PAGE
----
Depression, Anxiety, Trauma and Stress-Related Disorders Explained

The DSM-5 adds the classification of Stress-related disorders to their newest version.

Psychologists, psychiatrists, counselors and social workers use a tool called the Diagnostic and Statistical Manual of Mental Disorders (DSM) to help them understand, describe, and diagnose mental and emotional conditions that are present in their patients. This guide is published by the American Psychiatric Association who’s most recent addition of the guide; the DSM-5 was released in 2013. The guide groups together similar conditions to help practitioners understand how conditions are related. As science evolves and researchers learn more and more about various mental and emotional states, the guide gets updated to include these discoveries. In the 2013 edition, many new changes were made to the DSM, some of which helped to reclassify stress-related disorders including Post Traumatic Stress Disorder (PTSD).

PTSD was first introduced into the DSM in 1980 and grouped in with Anxiety disorders. A major change in the most recent edition of the DSM reclassifies PTSD into a new category of disorders called Trauma and Stressor-Related Disorders. This change was significant as it helps to highlight the integral role that stress and trauma play in the formation and treatment of these common disorders. It also helps practitioners understand the impact of improperly managed stress on human behavior.

Other than PTSD, and the general category of “ Unclassified and Unspecified Trauma Disorders” the Trauma and Stressor-Related Disorders category contains the following diagnoses:
Acute Stress Disorder
Adjustment Disorders
Disinhibited Social Engagement Disorder
Reactive Attachment Disorder

These diagnoses are grouped as they often share common symptoms. It’s important to note that not everyone that experiences trauma or stress automatically develops a Trauma or Stressor-Related disorder, only that if a person has significant stress or trauma in their lives, they have the potential to develop one of these conditions. The level of trauma, the person’s capacity to deal with stressors, family history, and other factors will determine if they develop a related disorder.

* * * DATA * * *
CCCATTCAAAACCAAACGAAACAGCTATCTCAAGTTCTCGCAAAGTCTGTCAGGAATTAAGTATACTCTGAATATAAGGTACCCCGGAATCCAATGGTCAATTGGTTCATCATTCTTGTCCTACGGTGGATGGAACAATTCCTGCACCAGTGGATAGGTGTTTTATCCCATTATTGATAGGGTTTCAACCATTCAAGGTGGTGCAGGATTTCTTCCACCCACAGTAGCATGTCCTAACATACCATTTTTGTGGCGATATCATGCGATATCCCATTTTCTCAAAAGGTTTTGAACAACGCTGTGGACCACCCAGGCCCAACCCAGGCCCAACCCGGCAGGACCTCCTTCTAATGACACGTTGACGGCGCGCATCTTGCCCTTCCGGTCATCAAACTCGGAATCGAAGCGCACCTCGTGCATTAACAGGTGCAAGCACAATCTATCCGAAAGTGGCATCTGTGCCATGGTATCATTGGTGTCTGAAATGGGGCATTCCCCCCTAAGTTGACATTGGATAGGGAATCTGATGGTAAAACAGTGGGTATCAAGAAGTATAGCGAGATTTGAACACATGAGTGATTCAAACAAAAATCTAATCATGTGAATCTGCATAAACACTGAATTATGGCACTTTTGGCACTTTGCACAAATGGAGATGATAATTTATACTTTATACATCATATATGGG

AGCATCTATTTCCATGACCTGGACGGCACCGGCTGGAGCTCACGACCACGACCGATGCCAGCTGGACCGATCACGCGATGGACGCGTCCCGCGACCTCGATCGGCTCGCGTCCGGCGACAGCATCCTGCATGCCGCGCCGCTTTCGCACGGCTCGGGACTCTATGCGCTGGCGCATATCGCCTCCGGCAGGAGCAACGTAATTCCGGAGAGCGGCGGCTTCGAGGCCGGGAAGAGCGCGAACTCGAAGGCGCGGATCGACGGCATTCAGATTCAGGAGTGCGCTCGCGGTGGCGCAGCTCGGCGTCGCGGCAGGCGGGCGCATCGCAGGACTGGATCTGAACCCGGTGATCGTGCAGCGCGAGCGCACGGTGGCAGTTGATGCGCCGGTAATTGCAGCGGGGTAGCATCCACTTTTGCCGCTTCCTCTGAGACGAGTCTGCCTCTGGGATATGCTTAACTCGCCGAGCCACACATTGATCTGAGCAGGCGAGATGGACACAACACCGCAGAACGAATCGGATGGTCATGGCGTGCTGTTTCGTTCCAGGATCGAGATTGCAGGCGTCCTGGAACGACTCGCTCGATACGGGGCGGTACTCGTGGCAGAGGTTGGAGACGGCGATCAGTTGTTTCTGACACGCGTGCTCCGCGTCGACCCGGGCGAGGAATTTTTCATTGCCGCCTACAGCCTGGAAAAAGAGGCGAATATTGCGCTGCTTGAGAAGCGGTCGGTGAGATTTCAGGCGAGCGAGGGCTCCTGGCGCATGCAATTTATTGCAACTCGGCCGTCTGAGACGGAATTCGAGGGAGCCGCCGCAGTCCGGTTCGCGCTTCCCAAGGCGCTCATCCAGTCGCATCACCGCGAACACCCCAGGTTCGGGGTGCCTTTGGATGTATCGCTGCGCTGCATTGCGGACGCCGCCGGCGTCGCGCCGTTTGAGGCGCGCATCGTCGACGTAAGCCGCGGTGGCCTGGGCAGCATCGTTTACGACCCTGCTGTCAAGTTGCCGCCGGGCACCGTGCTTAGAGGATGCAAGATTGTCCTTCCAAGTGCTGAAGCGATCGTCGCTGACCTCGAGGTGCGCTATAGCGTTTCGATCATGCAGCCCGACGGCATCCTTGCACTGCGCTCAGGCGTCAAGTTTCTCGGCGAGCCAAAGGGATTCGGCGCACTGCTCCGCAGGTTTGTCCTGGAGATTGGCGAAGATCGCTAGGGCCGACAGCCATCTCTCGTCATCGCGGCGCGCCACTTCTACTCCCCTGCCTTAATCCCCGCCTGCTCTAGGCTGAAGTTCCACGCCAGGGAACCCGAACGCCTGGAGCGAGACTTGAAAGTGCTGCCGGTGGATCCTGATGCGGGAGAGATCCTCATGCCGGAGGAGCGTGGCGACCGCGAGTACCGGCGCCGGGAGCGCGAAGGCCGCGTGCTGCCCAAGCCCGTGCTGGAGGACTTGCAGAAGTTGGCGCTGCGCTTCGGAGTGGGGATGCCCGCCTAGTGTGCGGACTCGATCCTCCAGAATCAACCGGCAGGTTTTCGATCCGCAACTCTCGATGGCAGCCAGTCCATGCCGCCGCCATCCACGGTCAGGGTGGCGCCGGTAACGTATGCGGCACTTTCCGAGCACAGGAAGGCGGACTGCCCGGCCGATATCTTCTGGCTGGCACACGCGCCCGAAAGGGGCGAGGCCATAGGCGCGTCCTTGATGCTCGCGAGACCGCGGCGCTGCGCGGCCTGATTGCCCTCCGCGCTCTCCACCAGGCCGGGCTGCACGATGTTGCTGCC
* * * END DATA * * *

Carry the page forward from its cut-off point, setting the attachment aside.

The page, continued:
Generally, a “disorder” refers to a group of symptoms that interfere with a person’s inability to function in one or more areas of their life. For example, if a specific trauma or stress-related issues makes it hard for someone to make friends, do well in school, or perform at their job, it’s classified as a disorder.

If you’re feeling overwhelmed with stress or trauma and develop panic attacks, anxiety, agitation, or issues sleeping, you should consider speaking with me, as a Newport Beach Psychologist I understand there’s no reason to suffer in silence.

It’s also important to note that you shouldn’t feel ashamed or become angry about the term “disorder.” This term is used by clinicians as a diagnostic tool to quickly communicate a set of related symptoms and in no way should make you feel like something is wrong with you. It’s simply a way to explain the issues that you’re experiencing which is the first step in determining a clear path to helping you feel well again.